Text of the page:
Habituation to stress and dexamethasone suppression in rats with selective basal forebrain cholinergic lesions

Katherine A. Helm, D. R. Ziegler, M. Gallagher

Research output: Contribution to journalReview articlepeer-review

26 Scopus citations


Previous studies suggest a role for basal forebrain cholinergic neurons in enhancing the inhibitory influence of the hippocampus and medial prefrontal cortex (mPFC) on glucocorticoid stress responses mediated by the hypothalamic-pituitary-adrenocortical (HPA) axis. An inhibitory action of the basal forebrain cholinergic (BFC) system may occur through facilitation of stress-related information processing and maintenance of glucocorticoid receptor (GR) expression and negative feedback signaling in these target regions. The current study investigated the possibility that BFC input to the hippocampus contributes to habituation of the glucocorticoid response following repeated exposure to a stressor. Cholinergic lesions were made by microinjections of the immunotoxin 192 IgG-saporin into the medial septum/vertical limb of the diagonal band, and 3 weeks later rats were subjected to six daily sessions of restraint stress. Blood samples taken before, during and after acute stress revealed a significant increase in peak activation and protracted elevation of corticosterone in cholinergic lesioned rats. After 5 days of repeated stress, however, both groups habituated to the stressor, as indicated by similarly low corticosterone profiles throughout both the response and recovery period. Against that habituated background, rats were administered a dexamethasone challenge on day 6, so that feedback status could be examined. Dexamethasone-induced suppression of endogenous corticosterone before, during, and after stress was significantly attenuated in lesioned rats. The profile of dysfunction in glucocorticoid regulation after selective cholinergic lesions in young animals may be relevant to the adrenocortical hyperactivity and negative feedback deficits seen in conditions such as normal aging and Alzheimer's dementia, in which integrity of the basal forebrain cholinergic system is compromised.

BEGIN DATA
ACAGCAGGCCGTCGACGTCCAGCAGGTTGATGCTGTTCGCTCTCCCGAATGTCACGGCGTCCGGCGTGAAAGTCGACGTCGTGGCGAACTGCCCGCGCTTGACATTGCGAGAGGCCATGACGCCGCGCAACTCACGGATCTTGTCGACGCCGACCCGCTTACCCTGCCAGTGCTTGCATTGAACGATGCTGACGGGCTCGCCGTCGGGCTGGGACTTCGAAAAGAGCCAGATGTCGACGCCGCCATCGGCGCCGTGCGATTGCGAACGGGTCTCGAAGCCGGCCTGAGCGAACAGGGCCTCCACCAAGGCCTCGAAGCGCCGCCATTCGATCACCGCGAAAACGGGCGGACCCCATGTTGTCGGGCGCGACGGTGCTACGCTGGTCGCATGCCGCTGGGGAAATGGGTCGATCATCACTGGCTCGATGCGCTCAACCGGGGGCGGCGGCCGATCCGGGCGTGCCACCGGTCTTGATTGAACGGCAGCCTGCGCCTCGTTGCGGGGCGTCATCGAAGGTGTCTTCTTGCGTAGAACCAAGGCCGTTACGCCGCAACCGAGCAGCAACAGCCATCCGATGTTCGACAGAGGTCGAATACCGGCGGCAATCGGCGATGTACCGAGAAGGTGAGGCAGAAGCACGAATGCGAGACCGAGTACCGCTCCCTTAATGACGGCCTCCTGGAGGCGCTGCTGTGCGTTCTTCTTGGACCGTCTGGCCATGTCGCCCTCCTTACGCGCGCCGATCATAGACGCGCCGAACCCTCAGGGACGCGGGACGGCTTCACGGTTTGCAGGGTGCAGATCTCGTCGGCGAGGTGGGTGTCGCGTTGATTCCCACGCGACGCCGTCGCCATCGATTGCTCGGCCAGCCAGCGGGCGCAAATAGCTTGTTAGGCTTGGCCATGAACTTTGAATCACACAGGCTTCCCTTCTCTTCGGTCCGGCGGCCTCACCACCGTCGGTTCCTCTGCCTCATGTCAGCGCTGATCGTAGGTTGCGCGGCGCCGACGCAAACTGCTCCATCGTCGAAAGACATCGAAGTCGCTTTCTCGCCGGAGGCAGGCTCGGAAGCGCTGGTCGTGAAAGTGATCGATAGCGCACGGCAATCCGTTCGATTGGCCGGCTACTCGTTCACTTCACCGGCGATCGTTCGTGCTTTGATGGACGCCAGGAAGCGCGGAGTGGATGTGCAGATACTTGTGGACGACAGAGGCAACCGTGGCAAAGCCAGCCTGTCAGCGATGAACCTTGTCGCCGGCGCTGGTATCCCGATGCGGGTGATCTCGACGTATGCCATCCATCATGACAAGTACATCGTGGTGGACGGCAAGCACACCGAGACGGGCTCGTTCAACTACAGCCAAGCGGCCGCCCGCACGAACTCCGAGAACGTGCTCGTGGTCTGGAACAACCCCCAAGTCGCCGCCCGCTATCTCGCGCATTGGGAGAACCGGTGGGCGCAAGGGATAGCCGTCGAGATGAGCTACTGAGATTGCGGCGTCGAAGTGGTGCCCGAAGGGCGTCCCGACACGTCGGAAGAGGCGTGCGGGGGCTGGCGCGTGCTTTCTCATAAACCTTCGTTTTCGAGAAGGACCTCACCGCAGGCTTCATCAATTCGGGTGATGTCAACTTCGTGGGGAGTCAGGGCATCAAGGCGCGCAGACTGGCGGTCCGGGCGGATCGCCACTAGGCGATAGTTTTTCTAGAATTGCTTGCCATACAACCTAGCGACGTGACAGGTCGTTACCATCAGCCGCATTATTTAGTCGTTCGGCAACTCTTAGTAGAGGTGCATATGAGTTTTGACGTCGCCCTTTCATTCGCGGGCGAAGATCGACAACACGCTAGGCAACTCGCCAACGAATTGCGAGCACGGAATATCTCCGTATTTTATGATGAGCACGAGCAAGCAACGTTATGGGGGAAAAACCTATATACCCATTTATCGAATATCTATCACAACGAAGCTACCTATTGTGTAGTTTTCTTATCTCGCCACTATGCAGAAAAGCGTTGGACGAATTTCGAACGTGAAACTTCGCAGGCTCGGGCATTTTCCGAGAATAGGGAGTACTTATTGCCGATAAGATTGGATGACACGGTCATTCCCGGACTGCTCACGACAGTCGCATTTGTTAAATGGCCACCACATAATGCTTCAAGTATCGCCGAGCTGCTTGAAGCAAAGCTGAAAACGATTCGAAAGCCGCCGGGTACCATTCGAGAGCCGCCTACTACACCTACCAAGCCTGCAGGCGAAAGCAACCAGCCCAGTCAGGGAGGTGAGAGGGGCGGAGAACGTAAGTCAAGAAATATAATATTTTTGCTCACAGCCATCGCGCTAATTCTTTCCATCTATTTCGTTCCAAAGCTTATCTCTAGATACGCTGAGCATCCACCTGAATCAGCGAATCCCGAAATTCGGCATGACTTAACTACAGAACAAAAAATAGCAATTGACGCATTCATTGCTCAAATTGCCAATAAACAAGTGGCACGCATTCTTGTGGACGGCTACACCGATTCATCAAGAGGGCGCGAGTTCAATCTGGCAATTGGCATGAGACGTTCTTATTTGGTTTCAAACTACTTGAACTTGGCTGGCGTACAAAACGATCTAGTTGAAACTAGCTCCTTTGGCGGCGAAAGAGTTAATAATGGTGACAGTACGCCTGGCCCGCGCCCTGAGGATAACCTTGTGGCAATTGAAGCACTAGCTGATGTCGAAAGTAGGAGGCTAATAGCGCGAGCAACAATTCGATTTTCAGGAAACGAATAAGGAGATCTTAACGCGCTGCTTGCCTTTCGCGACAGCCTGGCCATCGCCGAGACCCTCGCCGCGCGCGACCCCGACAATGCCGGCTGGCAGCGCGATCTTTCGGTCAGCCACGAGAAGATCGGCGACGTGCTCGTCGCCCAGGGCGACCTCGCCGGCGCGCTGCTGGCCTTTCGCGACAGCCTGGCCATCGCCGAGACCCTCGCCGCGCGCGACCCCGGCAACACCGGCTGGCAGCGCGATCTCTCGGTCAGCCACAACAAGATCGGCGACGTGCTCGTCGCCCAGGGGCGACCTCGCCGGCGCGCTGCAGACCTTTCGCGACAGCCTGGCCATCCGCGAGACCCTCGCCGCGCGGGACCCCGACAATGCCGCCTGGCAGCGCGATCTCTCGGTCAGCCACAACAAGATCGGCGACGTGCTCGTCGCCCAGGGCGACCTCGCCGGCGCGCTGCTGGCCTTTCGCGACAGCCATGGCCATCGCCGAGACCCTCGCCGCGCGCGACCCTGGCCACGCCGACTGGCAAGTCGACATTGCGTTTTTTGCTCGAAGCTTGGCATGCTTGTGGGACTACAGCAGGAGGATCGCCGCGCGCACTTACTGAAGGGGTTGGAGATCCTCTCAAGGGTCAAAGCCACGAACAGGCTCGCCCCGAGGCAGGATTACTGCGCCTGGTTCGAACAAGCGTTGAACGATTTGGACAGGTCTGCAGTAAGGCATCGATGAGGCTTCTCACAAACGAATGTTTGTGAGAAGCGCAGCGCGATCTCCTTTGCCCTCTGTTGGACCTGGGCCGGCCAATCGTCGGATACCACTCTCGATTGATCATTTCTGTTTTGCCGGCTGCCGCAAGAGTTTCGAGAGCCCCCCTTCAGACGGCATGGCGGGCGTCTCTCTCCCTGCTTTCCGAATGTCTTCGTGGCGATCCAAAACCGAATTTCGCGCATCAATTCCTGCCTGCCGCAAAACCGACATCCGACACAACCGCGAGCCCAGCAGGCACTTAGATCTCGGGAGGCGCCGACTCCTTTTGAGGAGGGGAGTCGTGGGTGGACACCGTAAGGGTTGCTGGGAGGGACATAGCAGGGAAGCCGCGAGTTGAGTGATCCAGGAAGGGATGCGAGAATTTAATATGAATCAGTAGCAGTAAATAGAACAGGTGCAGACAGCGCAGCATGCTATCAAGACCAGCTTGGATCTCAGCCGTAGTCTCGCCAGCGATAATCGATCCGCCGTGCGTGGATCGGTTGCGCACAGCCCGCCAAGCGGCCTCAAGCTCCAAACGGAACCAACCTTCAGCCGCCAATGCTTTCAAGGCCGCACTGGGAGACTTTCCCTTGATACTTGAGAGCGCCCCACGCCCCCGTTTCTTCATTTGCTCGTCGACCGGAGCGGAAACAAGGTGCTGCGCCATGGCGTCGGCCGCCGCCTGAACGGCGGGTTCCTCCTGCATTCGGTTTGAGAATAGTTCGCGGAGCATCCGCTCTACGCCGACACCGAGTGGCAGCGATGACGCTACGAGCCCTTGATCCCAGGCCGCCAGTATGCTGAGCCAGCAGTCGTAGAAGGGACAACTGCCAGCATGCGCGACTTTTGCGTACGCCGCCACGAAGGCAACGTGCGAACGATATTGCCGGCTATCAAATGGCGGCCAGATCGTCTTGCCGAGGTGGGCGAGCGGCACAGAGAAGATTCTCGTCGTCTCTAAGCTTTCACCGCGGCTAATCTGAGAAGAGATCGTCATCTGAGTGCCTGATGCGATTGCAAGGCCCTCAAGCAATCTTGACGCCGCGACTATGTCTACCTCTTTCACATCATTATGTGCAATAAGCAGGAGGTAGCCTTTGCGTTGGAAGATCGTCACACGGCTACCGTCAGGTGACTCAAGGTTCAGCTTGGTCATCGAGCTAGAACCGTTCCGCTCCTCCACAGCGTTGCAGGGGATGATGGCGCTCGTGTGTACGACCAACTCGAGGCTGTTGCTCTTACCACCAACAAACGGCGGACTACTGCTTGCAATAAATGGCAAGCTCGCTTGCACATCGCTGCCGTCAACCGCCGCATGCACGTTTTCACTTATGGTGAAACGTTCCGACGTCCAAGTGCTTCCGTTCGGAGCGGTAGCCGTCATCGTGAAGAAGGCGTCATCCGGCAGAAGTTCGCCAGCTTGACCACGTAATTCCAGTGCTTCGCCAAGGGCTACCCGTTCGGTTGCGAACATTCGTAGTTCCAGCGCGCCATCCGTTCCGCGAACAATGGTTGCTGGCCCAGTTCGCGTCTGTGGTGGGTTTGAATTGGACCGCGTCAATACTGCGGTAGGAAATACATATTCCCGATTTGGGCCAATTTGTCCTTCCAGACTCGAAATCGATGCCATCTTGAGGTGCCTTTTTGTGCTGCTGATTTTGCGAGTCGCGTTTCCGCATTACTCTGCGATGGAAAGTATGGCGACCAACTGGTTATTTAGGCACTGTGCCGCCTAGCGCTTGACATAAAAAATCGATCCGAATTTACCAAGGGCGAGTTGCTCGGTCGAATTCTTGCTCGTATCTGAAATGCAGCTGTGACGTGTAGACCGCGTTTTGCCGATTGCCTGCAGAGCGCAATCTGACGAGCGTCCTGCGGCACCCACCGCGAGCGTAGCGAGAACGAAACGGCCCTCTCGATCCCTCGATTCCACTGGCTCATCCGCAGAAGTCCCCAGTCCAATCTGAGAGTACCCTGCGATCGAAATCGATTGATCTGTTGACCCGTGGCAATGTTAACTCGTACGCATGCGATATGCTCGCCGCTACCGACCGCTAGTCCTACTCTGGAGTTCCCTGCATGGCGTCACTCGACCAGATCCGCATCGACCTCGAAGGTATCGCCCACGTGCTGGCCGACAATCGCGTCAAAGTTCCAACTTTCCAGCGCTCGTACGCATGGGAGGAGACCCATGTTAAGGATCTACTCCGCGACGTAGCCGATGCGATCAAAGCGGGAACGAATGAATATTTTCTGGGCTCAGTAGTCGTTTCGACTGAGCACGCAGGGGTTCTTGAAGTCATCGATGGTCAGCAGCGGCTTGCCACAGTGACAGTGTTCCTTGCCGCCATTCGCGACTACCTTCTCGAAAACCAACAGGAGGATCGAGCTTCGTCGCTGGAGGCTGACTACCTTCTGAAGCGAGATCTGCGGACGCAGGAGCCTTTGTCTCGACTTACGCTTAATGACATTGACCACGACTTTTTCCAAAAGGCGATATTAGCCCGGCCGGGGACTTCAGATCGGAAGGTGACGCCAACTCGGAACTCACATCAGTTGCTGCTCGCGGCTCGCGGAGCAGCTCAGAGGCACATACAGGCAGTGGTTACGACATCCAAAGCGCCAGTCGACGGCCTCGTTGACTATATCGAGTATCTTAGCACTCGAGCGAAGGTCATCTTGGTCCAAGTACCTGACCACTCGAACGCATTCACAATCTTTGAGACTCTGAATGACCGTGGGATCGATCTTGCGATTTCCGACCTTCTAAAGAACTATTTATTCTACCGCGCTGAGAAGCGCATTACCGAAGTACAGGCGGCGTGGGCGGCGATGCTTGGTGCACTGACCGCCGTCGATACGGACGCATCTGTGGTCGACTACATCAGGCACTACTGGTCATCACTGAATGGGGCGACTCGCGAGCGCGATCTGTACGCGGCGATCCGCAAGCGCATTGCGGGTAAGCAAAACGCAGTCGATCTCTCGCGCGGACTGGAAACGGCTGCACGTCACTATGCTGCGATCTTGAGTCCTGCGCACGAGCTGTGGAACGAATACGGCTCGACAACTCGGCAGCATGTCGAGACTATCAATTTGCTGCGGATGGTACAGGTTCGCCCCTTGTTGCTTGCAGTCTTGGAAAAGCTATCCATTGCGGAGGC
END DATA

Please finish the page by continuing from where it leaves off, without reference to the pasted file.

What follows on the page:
Original languageEnglish (US)
Pages (from-to)628-635
Number of pages8
Issue number5
StatePublished - 2004


  • Adaptation
  • Corticosterone
  • Glucocorticoid
  • HPA axis
  • Hippocampus

ASJC Scopus subject areas

  • Cognitive Neuroscience


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